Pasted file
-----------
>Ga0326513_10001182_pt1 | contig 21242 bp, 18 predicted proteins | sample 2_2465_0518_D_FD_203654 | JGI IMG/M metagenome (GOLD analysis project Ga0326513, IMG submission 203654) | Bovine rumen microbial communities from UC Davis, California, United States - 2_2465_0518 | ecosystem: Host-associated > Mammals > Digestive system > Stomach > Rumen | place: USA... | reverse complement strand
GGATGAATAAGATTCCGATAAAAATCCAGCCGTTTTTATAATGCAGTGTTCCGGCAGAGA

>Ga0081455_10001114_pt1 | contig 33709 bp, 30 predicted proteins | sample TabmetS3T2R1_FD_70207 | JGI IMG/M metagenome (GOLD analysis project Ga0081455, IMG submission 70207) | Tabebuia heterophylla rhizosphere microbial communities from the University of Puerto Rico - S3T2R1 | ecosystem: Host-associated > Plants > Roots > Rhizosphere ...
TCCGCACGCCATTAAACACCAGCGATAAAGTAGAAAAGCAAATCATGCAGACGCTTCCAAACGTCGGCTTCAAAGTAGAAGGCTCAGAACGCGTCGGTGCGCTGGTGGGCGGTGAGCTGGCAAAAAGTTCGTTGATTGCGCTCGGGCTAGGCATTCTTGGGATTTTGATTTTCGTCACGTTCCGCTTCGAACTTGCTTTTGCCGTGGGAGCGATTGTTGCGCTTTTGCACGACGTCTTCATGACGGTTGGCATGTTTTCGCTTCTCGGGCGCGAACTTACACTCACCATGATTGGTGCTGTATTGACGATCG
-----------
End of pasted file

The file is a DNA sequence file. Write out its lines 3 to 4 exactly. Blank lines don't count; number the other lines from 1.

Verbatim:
>Ga0081455_10001114_pt1 | contig 33709 bp, 30 predicted proteins | sample TabmetS3T2R1_FD_70207 | JGI IMG/M metagenome (GOLD analysis project Ga0081455, IMG submission 70207) | Tabebuia heterophylla rhizosphere microbial communities from the University of Puerto Rico - S3T2R1 | ecosystem: Host-associated > Plants > Roots > Rhizosphere ...
TCCGCACGCCATTAAACACCAGCGATAAAGTAGAAAAGCAAATCATGCAGACGCTTCCAAACGTCGGCTTCAAAGTAGAAGGCTCAGAACGCGTCGGTGCGCTGGTGGGCGGTGAGCTGGCAAAAAGTTCGTTGATTGCGCTCGGGCTAGGCATTCTTGGGATTTTGATTTTCGTCACGTTCCGCTTCGAACTTGCTTTTGCCGTGGGAGCGATTGTTGCGCTTTTGCACGACGTCTTCATGACGGTTGGCATGTTTTCGCTTCTCGGGCGCGAACTTACACTCACCATGATTGGTGCTGTATTGACGATCG